In his somewhat somnolent state, Speier hung up from both phone calls without asking who else was involved in the trade. After driving home – he’d spent the night at a friend’s house – he went online and saw that it was Cespedes, Porcello and Wilson.

“My dad and I were both shocked,” said Speier. “Probably the biggest shock was the magnitude of a trade. We weren’t expecting it to be three big-leaguers.”

The lefty has big-league bloodlines. His uncle, Chris Speier, played 19 seasons as an infielder, mostly for the Giants. His cousin, Justin Speier, was a journeyman reliever for 12 seasons.


Danny Farquhar is back in the Seattle bullpen. The 5′ 9” righty was called up from Triple-A over the weekend, and his return elicited some entertaining quotes.

Prior to yesterday’s game, a Mariners beat writer told Lloyd McClendon that Farquhar “mentioned that his cutter wasn’t very sharp.” He then asked the Seattle skipper “What did you see when he wasn’t right?”

McClendon’s response was, “Command, cutter. All of the above.”

A few minutes later, Farquhar explained his sub-par performance as “a little bit of bad luck and a lot bit of bad pitches. It’s been a weird season.”

I asked how he’s gone about recapturing the feel on his go-to offering.

“It was in Los Angeles, during God Bless America in the seventh inning,” deadpanned Farquhar. “(Mike) Zunino said, ‘Hey, I found your cutter,” and he handed me the ball.”


Two weeks ago in this space, Tyler Flowers offered catcher’s-eye commentary on Chris Sale’s repertoire. Speaking on Sale’s slider, he said, “Occasionally, I’ll call for a slower one.”

I didn’t include the following exchange in the earlier column, but I’ll share it here.

“How do you call for a slower breaking pitch?”

“It’s a secret sign.”

“Are you being serious?”

“Nah, I just wiggle the three.”


It will be interesting to see who the Brewers hire to replace departing general manager Doug Melvin. A variety of names have been bandied about, including Indians assistant GM Mike Chernoff and Athletics assistant GM Dan Kantrovitz. They, as well as others who might be considered, have analytic pedigrees.

So does the club’s manager, Craig Counsell. Prior to taking the job in May, the cerebral former infielder spent time in the Milwaukee front office as a special assistant. Earlier this week, I asked Counsell about the relationship between manager and GM.

“It’s important,” said Counsell. “The general manager is selecting the players in a way that he things they’ll succeed if used in a certain manner. As a manager, my biggest job is to put them in a position to succeed. Organizationally, we should be trying to find ways to put pieces together in a way that they can succeed. To me, there has to be some synergy to those decisions.”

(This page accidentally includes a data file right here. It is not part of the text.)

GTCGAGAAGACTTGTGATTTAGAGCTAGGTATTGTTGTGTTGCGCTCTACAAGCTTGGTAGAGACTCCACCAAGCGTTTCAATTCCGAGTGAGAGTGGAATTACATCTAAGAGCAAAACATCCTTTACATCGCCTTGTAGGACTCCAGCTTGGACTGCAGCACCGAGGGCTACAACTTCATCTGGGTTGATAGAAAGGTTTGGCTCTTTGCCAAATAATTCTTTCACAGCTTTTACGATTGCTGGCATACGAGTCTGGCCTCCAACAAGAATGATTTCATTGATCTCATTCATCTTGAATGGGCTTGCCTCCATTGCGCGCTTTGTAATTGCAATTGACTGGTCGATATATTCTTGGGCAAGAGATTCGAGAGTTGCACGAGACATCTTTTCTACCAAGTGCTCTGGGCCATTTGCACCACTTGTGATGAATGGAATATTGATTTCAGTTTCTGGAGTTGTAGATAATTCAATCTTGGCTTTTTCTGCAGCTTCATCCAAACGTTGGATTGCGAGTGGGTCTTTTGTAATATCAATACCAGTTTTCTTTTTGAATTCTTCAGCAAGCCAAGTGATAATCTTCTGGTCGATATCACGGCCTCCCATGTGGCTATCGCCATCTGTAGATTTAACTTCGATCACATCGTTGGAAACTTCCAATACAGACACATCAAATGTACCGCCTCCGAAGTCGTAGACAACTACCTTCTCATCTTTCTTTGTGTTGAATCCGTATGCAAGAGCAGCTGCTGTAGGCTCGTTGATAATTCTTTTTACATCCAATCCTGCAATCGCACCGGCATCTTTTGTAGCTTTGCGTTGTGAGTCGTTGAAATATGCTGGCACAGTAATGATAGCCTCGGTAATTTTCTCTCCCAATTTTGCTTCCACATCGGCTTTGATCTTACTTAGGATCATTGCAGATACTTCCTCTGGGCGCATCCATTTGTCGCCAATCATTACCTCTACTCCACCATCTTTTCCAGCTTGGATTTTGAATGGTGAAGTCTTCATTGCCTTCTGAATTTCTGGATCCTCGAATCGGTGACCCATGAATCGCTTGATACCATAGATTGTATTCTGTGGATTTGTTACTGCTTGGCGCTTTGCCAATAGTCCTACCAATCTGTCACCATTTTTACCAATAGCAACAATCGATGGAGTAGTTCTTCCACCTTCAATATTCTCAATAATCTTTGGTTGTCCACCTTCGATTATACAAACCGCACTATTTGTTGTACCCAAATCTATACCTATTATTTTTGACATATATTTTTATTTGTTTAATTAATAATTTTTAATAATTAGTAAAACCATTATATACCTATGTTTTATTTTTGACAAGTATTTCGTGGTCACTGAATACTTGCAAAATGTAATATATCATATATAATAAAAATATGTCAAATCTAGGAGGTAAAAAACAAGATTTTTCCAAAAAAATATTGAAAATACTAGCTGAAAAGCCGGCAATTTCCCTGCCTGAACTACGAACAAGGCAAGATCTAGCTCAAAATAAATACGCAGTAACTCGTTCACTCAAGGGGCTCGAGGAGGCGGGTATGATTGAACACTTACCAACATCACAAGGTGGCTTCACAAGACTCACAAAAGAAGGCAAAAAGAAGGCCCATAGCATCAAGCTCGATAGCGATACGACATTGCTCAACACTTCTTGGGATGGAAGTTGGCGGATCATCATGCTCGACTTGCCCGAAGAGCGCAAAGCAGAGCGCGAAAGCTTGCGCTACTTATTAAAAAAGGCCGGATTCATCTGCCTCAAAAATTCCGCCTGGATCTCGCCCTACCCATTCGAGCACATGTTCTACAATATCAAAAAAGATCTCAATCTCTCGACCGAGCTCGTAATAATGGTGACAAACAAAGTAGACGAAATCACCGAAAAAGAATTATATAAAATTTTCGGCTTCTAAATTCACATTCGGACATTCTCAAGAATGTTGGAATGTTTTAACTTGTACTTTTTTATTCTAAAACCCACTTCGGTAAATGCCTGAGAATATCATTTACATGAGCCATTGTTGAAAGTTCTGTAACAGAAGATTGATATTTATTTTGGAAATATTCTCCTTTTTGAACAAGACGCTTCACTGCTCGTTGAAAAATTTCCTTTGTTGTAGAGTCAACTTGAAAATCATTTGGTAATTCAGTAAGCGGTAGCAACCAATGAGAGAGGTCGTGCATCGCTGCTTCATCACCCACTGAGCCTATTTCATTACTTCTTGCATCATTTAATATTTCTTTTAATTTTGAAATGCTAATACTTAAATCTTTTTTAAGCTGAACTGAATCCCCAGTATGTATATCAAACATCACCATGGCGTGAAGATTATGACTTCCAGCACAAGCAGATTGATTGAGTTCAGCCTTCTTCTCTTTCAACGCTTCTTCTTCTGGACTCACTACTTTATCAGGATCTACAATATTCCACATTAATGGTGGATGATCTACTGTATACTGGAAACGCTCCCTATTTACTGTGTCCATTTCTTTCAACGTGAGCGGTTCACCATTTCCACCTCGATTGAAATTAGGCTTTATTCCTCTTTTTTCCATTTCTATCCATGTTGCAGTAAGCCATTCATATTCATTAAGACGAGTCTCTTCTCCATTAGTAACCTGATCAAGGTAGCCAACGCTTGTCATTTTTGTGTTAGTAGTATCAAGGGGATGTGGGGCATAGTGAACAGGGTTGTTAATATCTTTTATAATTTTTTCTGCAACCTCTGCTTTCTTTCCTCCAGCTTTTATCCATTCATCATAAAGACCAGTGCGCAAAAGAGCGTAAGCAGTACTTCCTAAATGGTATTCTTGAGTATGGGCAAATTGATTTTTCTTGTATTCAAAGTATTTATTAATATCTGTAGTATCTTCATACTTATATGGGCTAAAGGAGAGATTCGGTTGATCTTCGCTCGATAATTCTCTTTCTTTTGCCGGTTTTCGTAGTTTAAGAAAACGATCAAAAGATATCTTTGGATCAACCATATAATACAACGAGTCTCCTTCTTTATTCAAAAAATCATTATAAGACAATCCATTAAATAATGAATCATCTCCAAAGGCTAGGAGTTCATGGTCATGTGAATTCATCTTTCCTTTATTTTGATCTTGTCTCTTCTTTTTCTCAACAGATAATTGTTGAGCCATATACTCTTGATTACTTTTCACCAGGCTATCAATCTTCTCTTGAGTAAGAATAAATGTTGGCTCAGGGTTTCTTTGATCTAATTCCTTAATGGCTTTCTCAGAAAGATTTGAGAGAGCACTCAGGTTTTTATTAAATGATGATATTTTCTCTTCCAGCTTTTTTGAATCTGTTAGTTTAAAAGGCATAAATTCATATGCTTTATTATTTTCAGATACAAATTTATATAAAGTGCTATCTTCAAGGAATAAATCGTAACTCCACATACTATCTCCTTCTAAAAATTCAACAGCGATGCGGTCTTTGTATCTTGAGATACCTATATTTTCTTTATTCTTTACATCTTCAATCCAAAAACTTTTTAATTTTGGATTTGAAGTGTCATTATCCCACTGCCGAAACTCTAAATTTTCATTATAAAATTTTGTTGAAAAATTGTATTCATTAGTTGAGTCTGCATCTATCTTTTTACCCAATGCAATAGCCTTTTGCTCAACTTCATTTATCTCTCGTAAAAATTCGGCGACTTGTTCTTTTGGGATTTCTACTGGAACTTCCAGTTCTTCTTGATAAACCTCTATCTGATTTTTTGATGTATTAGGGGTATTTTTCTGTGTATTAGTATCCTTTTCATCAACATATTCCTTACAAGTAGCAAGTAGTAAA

I know people who don’t want the Cubs to win a World Series. Not just this year. Ever. Some of them are White Sox fans. Others have no Chicago allegiances; they simply like the lovable-losers storyline and want it to continue ad infinitum.

Based on my recent visits to Wrigley, none of those people were in attendance at The Friendly Confines. The atmosphere was electric, and there was little sign of the “They mostly come here to drink beer” dynamic that is often foisted upon Wrigley Field crowds (Not that drinking beer at the ballpark is a bad thing, mind you). Fans were frequently hanging on every pitch.

The ninth inning of last Sunday’s 2-0 win against the Giants epitomized the passion. It was a nail-biter special, with closer Hector Rondon fanning the side after allowing the first three hitters to reach. Exaltation. Exhalation. Visions of exorcising a goat.

Joe Maddon’s team has won nine straight and 15 of their last 16. They’re 19 games over .500 and in line for a postseason berth. Could they conceivably do what some hope will never be done? Yankees fans no longer chant “1918,” so anything is possible. Yes, even the Cubs.


According to The Chicago Tribune’s Paul Sullivan, the wind blew in 37 times, and out 12 times, in the first 56 games at Wrigley Field this year. Last year, it blew in 47 times and out 22 times.

Yesterday, the Red Sox became the first team to score at least 15 runs on 21 or more hits since the 1950 Red Sox. Boston has outscored Seattle 37-11 over the past two games.

Indians pitchers have thrown eight complete games this season, the most in the majors. Five teams – the Marlins, Mets, Orioles, Pirates and Rays – don’t have any.

Since 2000, James Shields is the only pitcher in either league to have 10 or more complete games in a season. He had 11 in 2011.

On this date in 1920, Indians shortstop Ray Chapman suffered a fractured skull when hit by a pitch from Yankees hurler Carl Mays. Chapman died the next day.

A reminder that this year’s Sabermetrics, Scouting, and the Science of Baseball seminar will take place next weekend in Boston. Information, including the impressive list of presenters, can be found here.

David Laurila grew up in Michigan's Upper Peninsula and now writes about baseball from his home in Cambridge, Mass. He authored the Prospectus Q&A series at Baseball Prospectus from December 2006-May 2011 before being claimed off waivers by FanGraphs. He can be followed on Twitter @DavidLaurilaQA.

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8 years ago

One did offer a caveat: a scout shouldn’t allow data to unduly influence his opinions. Utilize it, but ultimately trust your eyes.

That’s good stuff. Last night I saw a lefty with a lot of downward break (and therefore I presume a strong spin rate) on his curveball, but because he was throwing it from a low three quarters delivery it was really easy to pick up out of the hand and hitters had no problem squaring it up despite the movement. That said, I think letting the eyes unduly influence opinions is much more common than letting the data do so. When you see a player you like who has a good frame and obvious potential, it’s easy to overlook or even dismiss troubling peripherals. Ultimately, the more information you have access to the better, which is why I’m sure the player development people those veteran scouts report to are looking at the spin rate and as much other data as they can get even if the scouts themselves downplay it.